Looking back, Gary Morin, professor and chairman of the Department of Health and Movement Sciences, has mixed emotions about a cadaver-based anatomy course he completed as a college student. “I have to admit that I didn’t like it,” says Morin. “But I loved how much I learned.”
Today, he remains a firm believer in the power of experiential learning, forwarded by Southern’s recent acquisition of an Anatomage Table — a high-tech, 3D system for teaching anatomy and physiology as well as conducting virtual dissections. The table, which is housed in the new home of the College of Health and Human Services, features four life-size virtual cadavers: two females and two males.
The digital images are created from actual human cadavers, “meticulously segmented from photographic images to deliver the most accurate real 3D anatomy,” says medical technology supplier Anatomage. The result: extreme accuracy without chemicals, unpleasant smells, recurring costs, or regulations — and a much higher degree of student comfort compared with traditional cadavers.
“It allows us to teach so many things you can’t with a regular cadaver,” says Morin, of the table’s functionality. For example, students can view a digital “pregnancy,” including detailed fetal anatomy. They also can study movement by watching kinesiology simulations of a shoulder, knee, or hip — or examine the physiological functioning of a beating heart.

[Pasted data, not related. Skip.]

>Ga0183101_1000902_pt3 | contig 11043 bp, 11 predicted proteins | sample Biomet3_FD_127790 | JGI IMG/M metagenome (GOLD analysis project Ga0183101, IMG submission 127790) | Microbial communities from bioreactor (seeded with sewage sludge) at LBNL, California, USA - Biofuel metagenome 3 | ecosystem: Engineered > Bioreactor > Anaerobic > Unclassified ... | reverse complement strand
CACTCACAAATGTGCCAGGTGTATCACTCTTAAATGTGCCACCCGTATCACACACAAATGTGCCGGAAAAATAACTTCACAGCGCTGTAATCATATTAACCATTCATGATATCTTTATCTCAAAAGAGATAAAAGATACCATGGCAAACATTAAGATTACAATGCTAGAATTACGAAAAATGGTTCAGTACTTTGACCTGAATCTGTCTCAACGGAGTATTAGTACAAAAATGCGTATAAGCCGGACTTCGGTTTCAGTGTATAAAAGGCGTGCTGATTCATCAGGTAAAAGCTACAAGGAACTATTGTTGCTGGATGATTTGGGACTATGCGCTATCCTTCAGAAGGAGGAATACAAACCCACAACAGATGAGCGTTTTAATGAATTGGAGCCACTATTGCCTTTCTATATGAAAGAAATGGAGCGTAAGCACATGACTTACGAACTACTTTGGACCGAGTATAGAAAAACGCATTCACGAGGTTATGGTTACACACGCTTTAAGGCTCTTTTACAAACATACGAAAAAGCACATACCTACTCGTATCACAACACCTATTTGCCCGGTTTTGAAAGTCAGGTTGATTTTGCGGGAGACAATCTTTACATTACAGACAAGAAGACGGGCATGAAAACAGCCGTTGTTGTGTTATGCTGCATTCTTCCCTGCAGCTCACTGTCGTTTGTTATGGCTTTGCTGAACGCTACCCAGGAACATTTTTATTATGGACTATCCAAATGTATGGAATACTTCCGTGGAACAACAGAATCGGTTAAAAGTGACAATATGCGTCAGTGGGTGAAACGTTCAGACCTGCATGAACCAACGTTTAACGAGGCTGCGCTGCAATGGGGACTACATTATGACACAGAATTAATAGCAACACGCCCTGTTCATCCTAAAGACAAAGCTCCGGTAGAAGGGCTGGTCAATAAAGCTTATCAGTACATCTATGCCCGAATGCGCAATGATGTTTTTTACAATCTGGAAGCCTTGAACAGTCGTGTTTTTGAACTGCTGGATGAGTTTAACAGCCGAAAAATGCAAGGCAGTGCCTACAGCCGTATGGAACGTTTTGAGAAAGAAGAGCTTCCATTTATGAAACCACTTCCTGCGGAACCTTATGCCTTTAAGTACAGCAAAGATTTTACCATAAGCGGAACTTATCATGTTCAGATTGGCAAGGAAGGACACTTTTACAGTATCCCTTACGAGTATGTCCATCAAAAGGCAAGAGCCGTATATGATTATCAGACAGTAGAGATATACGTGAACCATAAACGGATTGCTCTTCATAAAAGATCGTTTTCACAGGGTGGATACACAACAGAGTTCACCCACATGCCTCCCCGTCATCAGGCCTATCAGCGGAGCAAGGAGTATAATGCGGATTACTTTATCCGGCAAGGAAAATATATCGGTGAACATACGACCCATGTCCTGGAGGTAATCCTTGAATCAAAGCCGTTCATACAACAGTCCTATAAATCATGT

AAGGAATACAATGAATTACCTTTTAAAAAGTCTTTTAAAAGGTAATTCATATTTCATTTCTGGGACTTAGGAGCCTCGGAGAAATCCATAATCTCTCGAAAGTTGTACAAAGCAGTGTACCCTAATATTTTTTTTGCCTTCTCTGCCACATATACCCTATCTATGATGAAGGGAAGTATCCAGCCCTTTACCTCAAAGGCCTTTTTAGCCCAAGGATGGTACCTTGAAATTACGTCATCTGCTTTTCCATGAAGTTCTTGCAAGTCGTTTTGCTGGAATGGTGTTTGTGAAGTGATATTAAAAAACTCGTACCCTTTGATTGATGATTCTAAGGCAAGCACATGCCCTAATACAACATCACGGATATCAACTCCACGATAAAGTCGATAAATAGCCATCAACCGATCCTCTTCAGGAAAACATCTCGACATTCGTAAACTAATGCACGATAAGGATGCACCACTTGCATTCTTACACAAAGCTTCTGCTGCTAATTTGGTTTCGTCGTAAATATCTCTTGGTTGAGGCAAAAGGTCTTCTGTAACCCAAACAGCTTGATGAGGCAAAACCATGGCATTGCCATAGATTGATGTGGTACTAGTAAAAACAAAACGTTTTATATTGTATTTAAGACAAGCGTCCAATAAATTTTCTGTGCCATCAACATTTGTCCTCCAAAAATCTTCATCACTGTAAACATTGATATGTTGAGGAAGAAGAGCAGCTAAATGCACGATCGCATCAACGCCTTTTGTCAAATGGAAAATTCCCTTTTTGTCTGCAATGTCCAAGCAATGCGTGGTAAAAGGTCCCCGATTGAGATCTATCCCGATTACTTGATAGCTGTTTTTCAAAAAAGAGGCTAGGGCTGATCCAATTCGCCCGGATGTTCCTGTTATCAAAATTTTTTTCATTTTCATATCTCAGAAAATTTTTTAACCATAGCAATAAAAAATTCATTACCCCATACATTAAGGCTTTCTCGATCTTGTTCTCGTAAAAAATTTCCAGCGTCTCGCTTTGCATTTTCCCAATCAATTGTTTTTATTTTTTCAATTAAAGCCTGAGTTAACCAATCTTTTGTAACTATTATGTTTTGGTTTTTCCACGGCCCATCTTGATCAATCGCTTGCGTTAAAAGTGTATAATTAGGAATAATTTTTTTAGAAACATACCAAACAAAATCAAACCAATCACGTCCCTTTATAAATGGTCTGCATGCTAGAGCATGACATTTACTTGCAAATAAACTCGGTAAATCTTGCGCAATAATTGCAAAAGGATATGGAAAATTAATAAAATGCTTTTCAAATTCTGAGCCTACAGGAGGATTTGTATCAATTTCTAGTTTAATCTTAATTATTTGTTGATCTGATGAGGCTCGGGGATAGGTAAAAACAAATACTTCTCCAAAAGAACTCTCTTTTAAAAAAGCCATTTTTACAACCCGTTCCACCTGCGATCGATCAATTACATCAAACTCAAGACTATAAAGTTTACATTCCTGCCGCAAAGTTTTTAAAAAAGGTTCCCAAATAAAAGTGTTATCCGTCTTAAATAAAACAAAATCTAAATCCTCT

“It’s incredible to see what this technology can do and the excitement of the students who are using it,” says Morin, who used the table this summer in a graduate-level clinical anatomy course during which students conducted virtual dissections using styluses.
The technology is in place at some of the nation’s leading medical schools and institutions, including the Mayo Clinic in Jacksonville, Florida. At Southern, Morin foresees numerous applications. The Department of Communication Disorders might use it to review head and neck anatomy, for example.
The table is highly portable. Much like a hospital bed, it can be wheeled to different rooms. Additionally, the tabletop flips upward, placing the virtual cadaver in a standing position for easy viewing by an entire class. The virtual cadaver also can be projected onto a classroom screen. “Our students are going to get a great education working with it,” says Morin.
He notes the importance of hands-on learning while acknowledging the many challenges of studying anatomy with a regular cadaver, something that has never been done at Southern. “They are hard to move. They weigh a lot. If they are lying on their back, you can’t simply put them over on their belly to work,” says Morin, reflecting on his own college experience. “But with this device, you simply slide two fingers across the table and the body flips over — and the learning continues.”